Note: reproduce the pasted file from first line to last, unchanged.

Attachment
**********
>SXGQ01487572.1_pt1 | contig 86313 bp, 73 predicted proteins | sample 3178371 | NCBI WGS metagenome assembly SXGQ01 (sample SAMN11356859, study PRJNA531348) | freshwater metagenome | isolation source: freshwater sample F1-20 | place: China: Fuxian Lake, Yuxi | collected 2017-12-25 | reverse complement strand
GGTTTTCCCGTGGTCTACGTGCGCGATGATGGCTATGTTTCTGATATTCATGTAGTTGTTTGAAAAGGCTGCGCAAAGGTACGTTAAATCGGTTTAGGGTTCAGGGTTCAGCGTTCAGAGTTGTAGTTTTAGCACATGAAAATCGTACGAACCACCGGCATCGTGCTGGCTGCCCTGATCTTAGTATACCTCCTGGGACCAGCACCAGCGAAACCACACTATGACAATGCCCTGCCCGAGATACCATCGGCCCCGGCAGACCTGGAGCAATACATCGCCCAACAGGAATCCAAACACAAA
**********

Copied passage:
>SXGQ01487572.1_pt1 | contig 86313 bp, 73 predicted proteins | sample 3178371 | NCBI WGS metagenome assembly SXGQ01 (sample SAMN11356859, study PRJNA531348) | freshwater metagenome | isolation source: freshwater sample F1-20 | place: China: Fuxian Lake, Yuxi | collected 2017-12-25 | reverse complement strand
GGTTTTCCCGTGGTCTACGTGCGCGATGATGGCTATGTTTCTGATATTCATGTAGTTGTTTGAAAAGGCTGCGCAAAGGTACGTTAAATCGGTTTAGGGTTCAGGGTTCAGCGTTCAGAGTTGTAGTTTTAGCACATGAAAATCGTACGAACCACCGGCATCGTGCTGGCTGCCCTGATCTTAGTATACCTCCTGGGACCAGCACCAGCGAAACCACACTATGACAATGCCCTGCCCGAGATACCATCGGCCCCGGCAGACCTGGAGCAATACATCGCCCAACAGGAATCCAAACACAAA